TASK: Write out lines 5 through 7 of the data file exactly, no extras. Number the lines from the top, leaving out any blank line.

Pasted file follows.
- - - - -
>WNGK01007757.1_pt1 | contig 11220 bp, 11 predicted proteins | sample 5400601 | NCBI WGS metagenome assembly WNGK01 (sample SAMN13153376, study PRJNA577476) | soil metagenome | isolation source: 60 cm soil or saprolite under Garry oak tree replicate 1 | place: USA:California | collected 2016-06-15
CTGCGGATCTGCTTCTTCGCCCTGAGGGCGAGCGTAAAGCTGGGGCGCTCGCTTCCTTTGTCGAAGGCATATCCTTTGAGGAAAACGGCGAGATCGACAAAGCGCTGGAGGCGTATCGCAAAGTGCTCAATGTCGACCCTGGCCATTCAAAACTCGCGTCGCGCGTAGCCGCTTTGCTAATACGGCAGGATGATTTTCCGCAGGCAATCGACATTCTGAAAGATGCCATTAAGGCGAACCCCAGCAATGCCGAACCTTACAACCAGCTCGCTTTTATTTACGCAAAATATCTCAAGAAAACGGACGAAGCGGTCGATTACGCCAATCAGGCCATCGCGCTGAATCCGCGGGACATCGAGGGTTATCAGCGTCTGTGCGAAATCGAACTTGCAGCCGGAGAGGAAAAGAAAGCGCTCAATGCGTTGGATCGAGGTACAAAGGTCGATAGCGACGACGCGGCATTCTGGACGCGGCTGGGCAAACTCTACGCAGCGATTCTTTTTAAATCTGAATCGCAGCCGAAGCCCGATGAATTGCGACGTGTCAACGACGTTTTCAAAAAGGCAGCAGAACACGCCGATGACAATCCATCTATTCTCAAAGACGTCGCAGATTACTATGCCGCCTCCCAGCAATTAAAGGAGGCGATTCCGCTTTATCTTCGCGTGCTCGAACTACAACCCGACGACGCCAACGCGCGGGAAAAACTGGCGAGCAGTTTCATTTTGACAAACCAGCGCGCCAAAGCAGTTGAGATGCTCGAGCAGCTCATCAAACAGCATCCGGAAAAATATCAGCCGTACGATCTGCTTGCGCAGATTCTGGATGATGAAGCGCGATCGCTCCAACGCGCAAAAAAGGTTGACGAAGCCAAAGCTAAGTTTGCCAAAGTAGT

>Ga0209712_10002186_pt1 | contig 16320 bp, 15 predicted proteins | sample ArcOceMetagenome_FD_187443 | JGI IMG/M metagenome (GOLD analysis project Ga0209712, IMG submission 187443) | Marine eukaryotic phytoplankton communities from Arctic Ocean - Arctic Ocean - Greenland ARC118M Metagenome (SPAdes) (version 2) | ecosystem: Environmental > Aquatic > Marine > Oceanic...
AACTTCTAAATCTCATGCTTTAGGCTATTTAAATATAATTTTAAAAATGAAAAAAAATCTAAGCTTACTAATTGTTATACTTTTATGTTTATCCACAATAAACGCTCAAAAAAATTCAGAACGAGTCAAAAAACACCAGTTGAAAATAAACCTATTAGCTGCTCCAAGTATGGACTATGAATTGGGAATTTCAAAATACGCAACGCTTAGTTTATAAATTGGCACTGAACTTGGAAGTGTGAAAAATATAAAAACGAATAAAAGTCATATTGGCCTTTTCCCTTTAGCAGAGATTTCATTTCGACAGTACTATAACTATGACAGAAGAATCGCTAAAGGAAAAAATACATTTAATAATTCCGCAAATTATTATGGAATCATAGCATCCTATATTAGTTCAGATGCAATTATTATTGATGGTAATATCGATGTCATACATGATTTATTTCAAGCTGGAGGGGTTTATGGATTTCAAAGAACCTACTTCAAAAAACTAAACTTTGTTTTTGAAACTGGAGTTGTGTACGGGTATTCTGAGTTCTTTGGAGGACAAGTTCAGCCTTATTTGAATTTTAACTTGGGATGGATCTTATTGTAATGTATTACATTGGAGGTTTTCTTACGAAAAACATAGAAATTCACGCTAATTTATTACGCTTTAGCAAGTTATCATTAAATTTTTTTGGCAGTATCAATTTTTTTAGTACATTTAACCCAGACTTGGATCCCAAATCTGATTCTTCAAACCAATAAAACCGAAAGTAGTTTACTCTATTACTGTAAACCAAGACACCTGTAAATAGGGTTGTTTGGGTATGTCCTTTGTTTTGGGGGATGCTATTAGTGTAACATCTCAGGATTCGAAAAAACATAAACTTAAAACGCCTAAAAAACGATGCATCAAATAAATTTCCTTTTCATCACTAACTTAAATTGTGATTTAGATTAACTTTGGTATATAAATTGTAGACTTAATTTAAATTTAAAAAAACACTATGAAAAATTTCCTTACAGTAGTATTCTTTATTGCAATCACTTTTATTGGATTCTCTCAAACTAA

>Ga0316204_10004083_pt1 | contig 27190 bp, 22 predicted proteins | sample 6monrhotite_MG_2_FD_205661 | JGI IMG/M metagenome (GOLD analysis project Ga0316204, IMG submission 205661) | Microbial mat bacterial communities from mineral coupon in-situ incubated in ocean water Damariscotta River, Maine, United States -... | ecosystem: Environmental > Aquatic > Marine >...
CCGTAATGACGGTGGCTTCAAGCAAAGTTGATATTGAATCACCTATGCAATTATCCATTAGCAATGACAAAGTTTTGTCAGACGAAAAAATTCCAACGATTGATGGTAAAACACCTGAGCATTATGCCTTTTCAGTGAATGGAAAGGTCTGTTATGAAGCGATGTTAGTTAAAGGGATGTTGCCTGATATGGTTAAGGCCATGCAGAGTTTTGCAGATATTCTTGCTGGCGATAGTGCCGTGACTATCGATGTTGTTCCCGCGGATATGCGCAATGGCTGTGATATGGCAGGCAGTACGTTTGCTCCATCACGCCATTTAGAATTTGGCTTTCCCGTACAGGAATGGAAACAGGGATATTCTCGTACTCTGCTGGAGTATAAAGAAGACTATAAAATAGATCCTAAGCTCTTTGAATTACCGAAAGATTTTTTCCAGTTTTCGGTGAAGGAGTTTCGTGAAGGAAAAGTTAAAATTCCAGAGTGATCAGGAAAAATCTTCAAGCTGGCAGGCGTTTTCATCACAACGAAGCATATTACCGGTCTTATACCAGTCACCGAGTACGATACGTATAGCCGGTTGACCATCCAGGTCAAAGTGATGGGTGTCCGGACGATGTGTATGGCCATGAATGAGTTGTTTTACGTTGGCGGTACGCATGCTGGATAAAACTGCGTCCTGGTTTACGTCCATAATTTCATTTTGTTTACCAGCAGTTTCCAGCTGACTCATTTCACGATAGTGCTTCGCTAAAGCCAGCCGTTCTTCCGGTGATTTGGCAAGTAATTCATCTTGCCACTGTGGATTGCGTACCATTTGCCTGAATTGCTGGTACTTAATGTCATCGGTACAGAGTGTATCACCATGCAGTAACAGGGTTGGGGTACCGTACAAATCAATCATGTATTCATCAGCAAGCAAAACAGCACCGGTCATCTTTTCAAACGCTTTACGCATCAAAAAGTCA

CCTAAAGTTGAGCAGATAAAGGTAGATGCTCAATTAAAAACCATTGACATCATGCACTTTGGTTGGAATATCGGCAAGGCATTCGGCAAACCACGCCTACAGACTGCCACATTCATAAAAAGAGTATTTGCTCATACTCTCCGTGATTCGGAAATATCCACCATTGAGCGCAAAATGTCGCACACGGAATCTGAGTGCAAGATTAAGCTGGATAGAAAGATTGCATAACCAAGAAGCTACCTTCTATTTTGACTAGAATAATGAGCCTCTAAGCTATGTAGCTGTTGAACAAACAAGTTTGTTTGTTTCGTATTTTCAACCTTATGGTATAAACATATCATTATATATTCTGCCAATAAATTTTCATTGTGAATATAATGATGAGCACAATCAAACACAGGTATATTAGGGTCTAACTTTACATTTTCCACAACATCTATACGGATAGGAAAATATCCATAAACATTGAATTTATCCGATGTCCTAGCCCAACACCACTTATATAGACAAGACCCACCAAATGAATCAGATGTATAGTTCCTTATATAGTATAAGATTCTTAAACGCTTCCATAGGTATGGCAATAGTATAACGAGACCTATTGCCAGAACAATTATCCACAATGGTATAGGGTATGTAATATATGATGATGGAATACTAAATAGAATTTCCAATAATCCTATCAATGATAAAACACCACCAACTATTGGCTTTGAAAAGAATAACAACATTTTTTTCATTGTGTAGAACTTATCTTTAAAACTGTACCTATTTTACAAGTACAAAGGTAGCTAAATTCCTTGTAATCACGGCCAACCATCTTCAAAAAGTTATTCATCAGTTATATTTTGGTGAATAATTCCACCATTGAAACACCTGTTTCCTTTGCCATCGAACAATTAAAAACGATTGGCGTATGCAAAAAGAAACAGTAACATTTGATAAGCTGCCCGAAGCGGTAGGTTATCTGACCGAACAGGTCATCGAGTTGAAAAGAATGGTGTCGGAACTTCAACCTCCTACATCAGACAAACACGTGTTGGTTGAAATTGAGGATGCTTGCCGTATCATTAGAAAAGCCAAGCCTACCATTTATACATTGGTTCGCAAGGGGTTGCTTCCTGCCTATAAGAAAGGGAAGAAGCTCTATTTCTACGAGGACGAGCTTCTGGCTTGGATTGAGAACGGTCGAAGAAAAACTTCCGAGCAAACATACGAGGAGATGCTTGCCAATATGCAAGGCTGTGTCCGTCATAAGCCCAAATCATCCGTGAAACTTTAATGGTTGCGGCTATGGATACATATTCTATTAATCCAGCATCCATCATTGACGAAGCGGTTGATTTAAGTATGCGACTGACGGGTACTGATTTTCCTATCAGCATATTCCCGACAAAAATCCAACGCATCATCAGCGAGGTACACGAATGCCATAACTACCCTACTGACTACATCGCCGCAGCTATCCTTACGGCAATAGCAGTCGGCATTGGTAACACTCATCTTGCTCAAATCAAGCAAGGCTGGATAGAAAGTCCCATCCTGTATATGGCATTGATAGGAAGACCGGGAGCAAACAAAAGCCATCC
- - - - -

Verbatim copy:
>Ga0316204_10004083_pt1 | contig 27190 bp, 22 predicted proteins | sample 6monrhotite_MG_2_FD_205661 | JGI IMG/M metagenome (GOLD analysis project Ga0316204, IMG submission 205661) | Microbial mat bacterial communities from mineral coupon in-situ incubated in ocean water Damariscotta River, Maine, United States -... | ecosystem: Environmental > Aquatic > Marine >...
CCGTAATGACGGTGGCTTCAAGCAAAGTTGATATTGAATCACCTATGCAATTATCCATTAGCAATGACAAAGTTTTGTCAGACGAAAAAATTCCAACGATTGATGGTAAAACACCTGAGCATTATGCCTTTTCAGTGAATGGAAAGGTCTGTTATGAAGCGATGTTAGTTAAAGGGATGTTGCCTGATATGGTTAAGGCCATGCAGAGTTTTGCAGATATTCTTGCTGGCGATAGTGCCGTGACTATCGATGTTGTTCCCGCGGATATGCGCAATGGCTGTGATATGGCAGGCAGTACGTTTGCTCCATCACGCCATTTAGAATTTGGCTTTCCCGTACAGGAATGGAAACAGGGATATTCTCGTACTCTGCTGGAGTATAAAGAAGACTATAAAATAGATCCTAAGCTCTTTGAATTACCGAAAGATTTTTTCCAGTTTTCGGTGAAGGAGTTTCGTGAAGGAAAAGTTAAAATTCCAGAGTGATCAGGAAAAATCTTCAAGCTGGCAGGCGTTTTCATCACAACGAAGCATATTACCGGTCTTATACCAGTCACCGAGTACGATACGTATAGCCGGTTGACCATCCAGGTCAAAGTGATGGGTGTCCGGACGATGTGTATGGCCATGAATGAGTTGTTTTACGTTGGCGGTACGCATGCTGGATAAAACTGCGTCCTGGTTTACGTCCATAATTTCATTTTGTTTACCAGCAGTTTCCAGCTGACTCATTTCACGATAGTGCTTCGCTAAAGCCAGCCGTTCTTCCGGTGATTTGGCAAGTAATTCATCTTGCCACTGTGGATTGCGTACCATTTGCCTGAATTGCTGGTACTTAATGTCATCGGTACAGAGTGTATCACCATGCAGTAACAGGGTTGGGGTACCGTACAAATCAATCATGTATTCATCAGCAAGCAAAACAGCACCGGTCATCTTTTCAAACGCTTTACGCATCAAAAAGTCA

CCTAAAGTTGAGCAGATAAAGGTAGATGCTCAATTAAAAACCATTGACATCATGCACTTTGGTTGGAATATCGGCAAGGCATTCGGCAAACCACGCCTACAGACTGCCACATTCATAAAAAGAGTATTTGCTCATACTCTCCGTGATTCGGAAATATCCACCATTGAGCGCAAAATGTCGCACACGGAATCTGAGTGCAAGATTAAGCTGGATAGAAAGATTGCATAACCAAGAAGCTACCTTCTATTTTGACTAGAATAATGAGCCTCTAAGCTATGTAGCTGTTGAACAAACAAGTTTGTTTGTTTCGTATTTTCAACCTTATGGTATAAACATATCATTATATATTCTGCCAATAAATTTTCATTGTGAATATAATGATGAGCACAATCAAACACAGGTATATTAGGGTCTAACTTTACATTTTCCACAACATCTATACGGATAGGAAAATATCCATAAACATTGAATTTATCCGATGTCCTAGCCCAACACCACTTATATAGACAAGACCCACCAAATGAATCAGATGTATAGTTCCTTATATAGTATAAGATTCTTAAACGCTTCCATAGGTATGGCAATAGTATAACGAGACCTATTGCCAGAACAATTATCCACAATGGTATAGGGTATGTAATATATGATGATGGAATACTAAATAGAATTTCCAATAATCCTATCAATGATAAAACACCACCAACTATTGGCTTTGAAAAGAATAACAACATTTTTTTCATTGTGTAGAACTTATCTTTAAAACTGTACCTATTTTACAAGTACAAAGGTAGCTAAATTCCTTGTAATCACGGCCAACCATCTTCAAAAAGTTATTCATCAGTTATATTTTGGTGAATAATTCCACCATTGAAACACCTGTTTCCTTTGCCATCGAACAATTAAAAACGATTGGCGTATGCAAAAAGAAACAGTAACATTTGATAAGCTGCCCGAAGCGGTAGGTTATCTGACCGAACAGGTCATCGAGTTGAAAAGAATGGTGTCGGAACTTCAACCTCCTACATCAGACAAACACGTGTTGGTTGAAATTGAGGATGCTTGCCGTATCATTAGAAAAGCCAAGCCTACCATTTATACATTGGTTCGCAAGGGGTTGCTTCCTGCCTATAAGAAAGGGAAGAAGCTCTATTTCTACGAGGACGAGCTTCTGGCTTGGATTGAGAACGGTCGAAGAAAAACTTCCGAGCAAACATACGAGGAGATGCTTGCCAATATGCAAGGCTGTGTCCGTCATAAGCCCAAATCATCCGTGAAACTTTAATGGTTGCGGCTATGGATACATATTCTATTAATCCAGCATCCATCATTGACGAAGCGGTTGATTTAAGTATGCGACTGACGGGTACTGATTTTCCTATCAGCATATTCCCGACAAAAATCCAACGCATCATCAGCGAGGTACACGAATGCCATAACTACCCTACTGACTACATCGCCGCAGCTATCCTTACGGCAATAGCAGTCGGCATTGGTAACACTCATCTTGCTCAAATCAAGCAAGGCTGGATAGAAAGTCCCATCCTGTATATGGCATTGATAGGAAGACCGGGAGCAAACAAAAGCCATCC